Yes, People CAN Grow And Change — But It's Up To Them, Not You

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personal growth

So back off and let them find their own way.

Back in October of 2012, a friend of mine was struggling with depression and seeking her life’s purpose. I lent her an amazing book, telling her, "This book has given me so many insights. I think it will help you, as well."

She lost the book. 

A month later, I read my friend some passages from another book, and she could barely focus on what I was reading. Her suffering continued.

She went on her own path of self-discovery. I encouraged her along the way, realizing I was there only to listen and support her.

Fast forward to 2016. I get an excited email from her. It turns out that she discovered this great book and have I heard of it, because it has amazing insights!

I could only laugh because (you guessed it) — It was the exact same book I had read passages from to her years before ! As for the book she lost? I repurchased it and she asked if she could borrow it!

Yes, that's life, right?


I'm a huge fan of self-development, and in my passion and enthusiasm, I want to help everyone. In my mind, every soul has to be saved. It makes me feel like a freaking missionary sometimes!

And then, I remember that’s just not possible ... because if the student isn’t ready, the teacher can stand on his or her head head naked and the student won't even notice.

This is the reality of life and finding true happiness. This is the reality of personal development.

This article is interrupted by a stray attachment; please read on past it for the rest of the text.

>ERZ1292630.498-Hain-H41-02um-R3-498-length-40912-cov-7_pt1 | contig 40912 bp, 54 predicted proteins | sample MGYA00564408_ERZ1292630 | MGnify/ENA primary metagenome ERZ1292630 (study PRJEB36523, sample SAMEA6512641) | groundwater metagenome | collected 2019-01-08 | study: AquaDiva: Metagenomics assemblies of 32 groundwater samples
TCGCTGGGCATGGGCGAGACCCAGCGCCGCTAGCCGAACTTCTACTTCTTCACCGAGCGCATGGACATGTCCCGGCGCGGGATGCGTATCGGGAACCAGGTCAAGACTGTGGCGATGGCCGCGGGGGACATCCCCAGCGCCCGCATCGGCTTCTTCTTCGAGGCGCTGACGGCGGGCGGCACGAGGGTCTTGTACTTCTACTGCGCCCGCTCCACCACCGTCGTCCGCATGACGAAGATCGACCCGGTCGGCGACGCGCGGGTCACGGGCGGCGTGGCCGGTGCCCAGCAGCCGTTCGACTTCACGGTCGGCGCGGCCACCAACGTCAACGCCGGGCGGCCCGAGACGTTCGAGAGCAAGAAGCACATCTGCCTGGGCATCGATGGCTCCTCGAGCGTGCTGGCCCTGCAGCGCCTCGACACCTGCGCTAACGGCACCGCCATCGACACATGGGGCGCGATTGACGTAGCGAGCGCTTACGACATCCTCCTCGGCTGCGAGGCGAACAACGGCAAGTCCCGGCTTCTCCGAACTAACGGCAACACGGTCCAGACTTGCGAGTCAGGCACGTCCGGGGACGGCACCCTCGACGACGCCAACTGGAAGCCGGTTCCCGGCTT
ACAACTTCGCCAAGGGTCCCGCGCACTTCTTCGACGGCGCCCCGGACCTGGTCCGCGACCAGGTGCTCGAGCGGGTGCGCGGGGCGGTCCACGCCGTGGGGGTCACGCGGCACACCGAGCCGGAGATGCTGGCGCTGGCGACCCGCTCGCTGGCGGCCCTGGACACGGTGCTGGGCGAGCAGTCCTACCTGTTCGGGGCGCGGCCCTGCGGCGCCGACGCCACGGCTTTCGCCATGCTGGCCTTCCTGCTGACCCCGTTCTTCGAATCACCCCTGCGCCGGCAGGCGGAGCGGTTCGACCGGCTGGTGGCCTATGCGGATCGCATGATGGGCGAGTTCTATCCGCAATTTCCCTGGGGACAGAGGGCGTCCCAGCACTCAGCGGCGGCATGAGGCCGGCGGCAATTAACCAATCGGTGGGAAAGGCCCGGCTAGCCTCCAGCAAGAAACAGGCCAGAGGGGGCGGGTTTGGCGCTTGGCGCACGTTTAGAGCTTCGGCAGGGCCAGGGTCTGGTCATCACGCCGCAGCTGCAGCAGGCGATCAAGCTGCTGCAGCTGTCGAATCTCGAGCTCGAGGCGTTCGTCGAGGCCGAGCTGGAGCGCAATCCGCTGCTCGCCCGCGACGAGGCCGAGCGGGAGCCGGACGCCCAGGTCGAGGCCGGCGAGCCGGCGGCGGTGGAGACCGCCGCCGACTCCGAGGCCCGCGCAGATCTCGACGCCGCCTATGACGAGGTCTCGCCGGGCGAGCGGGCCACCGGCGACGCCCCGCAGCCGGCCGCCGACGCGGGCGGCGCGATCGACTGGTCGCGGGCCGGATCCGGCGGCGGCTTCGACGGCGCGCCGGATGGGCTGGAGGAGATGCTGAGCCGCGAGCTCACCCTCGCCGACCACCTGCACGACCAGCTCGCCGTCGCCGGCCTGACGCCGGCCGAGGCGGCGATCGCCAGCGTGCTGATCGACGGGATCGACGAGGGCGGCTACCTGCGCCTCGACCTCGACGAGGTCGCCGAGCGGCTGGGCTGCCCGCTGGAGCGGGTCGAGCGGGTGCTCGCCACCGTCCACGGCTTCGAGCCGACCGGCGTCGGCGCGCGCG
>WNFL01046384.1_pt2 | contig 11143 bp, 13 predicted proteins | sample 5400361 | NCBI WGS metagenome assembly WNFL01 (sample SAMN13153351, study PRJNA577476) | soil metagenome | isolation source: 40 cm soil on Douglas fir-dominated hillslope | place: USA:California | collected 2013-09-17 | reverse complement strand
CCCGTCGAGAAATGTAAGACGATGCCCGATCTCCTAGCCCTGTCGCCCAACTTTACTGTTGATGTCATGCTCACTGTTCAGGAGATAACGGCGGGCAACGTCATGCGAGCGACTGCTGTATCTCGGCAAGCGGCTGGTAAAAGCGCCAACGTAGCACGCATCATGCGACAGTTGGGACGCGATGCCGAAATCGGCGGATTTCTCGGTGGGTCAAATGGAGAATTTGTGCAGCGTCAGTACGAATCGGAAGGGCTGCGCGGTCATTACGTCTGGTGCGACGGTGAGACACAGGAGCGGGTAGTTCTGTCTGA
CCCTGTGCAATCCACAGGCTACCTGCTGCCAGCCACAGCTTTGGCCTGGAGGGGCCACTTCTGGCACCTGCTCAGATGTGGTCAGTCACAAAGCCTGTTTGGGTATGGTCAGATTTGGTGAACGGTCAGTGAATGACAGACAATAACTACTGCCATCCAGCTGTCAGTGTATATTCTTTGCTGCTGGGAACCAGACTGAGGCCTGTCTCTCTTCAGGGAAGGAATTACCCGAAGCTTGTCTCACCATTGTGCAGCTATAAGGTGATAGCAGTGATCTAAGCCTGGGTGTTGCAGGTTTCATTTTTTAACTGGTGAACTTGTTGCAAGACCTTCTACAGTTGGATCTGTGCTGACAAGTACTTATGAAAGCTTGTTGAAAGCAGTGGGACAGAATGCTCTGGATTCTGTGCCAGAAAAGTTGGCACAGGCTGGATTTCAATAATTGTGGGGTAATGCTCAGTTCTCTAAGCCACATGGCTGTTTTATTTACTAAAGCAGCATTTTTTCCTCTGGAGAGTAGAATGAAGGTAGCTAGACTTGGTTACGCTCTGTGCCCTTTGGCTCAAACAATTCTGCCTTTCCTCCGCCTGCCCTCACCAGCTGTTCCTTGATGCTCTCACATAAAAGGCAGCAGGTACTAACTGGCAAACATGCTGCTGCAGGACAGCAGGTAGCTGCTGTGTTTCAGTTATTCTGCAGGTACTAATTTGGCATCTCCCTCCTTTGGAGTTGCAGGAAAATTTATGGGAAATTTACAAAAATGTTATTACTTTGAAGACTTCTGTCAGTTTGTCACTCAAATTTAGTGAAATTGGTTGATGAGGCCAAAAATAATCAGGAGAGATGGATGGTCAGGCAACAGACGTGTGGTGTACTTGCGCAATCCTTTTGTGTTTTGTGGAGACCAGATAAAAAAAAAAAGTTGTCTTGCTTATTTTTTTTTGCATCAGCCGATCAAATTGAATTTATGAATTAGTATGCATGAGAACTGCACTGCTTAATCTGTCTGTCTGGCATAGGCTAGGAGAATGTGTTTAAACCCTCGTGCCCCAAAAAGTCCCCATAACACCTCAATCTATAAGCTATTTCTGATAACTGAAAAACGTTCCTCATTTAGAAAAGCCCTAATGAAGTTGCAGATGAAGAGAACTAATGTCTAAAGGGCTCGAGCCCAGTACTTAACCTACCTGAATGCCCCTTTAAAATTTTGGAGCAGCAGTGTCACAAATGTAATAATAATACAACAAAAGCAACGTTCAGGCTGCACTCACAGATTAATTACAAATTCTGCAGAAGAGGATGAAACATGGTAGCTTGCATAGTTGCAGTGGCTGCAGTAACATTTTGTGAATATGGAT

You can’t force life and you can’t force development because development implies growth. And in the same way that you can’t yell at a flower to make it open, or force a child to grow an inch faster than that child's body is ready to, you can’t yell or inspire anyone into their next stage in life.

The only thing that can do that is life itself.

And as you wake up and become aware, you get the opportunity to grow through life instead of just going through it.

But that process takes time. 

Think about it: If mankind learned from history, would we still have wars? If children actually learned from their parents’ mistakes, would parenting be so challenging?


As an adult and a parent, you love your children and want to protect them so that they won’t have such a hard time, like you did. But that’s not how it works; it’s their life to live, their mistakes, their experiences.

So what can you do when you see others suffering and you just know that you have the answer to their problems (or prayers)?

You do nothing.

And by doing nothing, you create space. 

By listening without fixing, you create space for them to grow through THEIR own life experiences. Sometimes, it means letting them suffer because they need it in order to become aware. (Change is not possible without awareness.)

By loving where they're at, at that particular stage in their growth, you create space for them to accept their challenges without your judgment. Acceptance is a key stage for growth. It is what it is, nothing more, nothing less.

And while you hold their hand, you grow too, through your own feelings of frustration and powerlessness. This is your moment, as well.

It’s not easy. If you are a parent, you know this. If you are a good friend, you know this. If you are a coach or therapist, you know this.

And then, you wait.

You wait for that moment when the light bulb clicks on in their heads. And when that moment comes, they will turn to you and ask for your help.


Now, they're ready to step into the next stage in their life; they are ready for guidance. No more standing on your head naked for them! 

But we all know the process is never done.

Personal growth never stops, not for you, not for your friends and family, and not for your clients.

Just know that all anyone "needs" is space be who they are, where they are, in their own way ... at their own pace ... on their own path.


Drs. Karin Monster-Peters is a Psychologist, Personal Development and Parenting Coach and founder of Highly Sensitive Parents. To contact Karin, click here.


This article was originally published at Highly Sensitive Parents. Reprinted with permission from the author.

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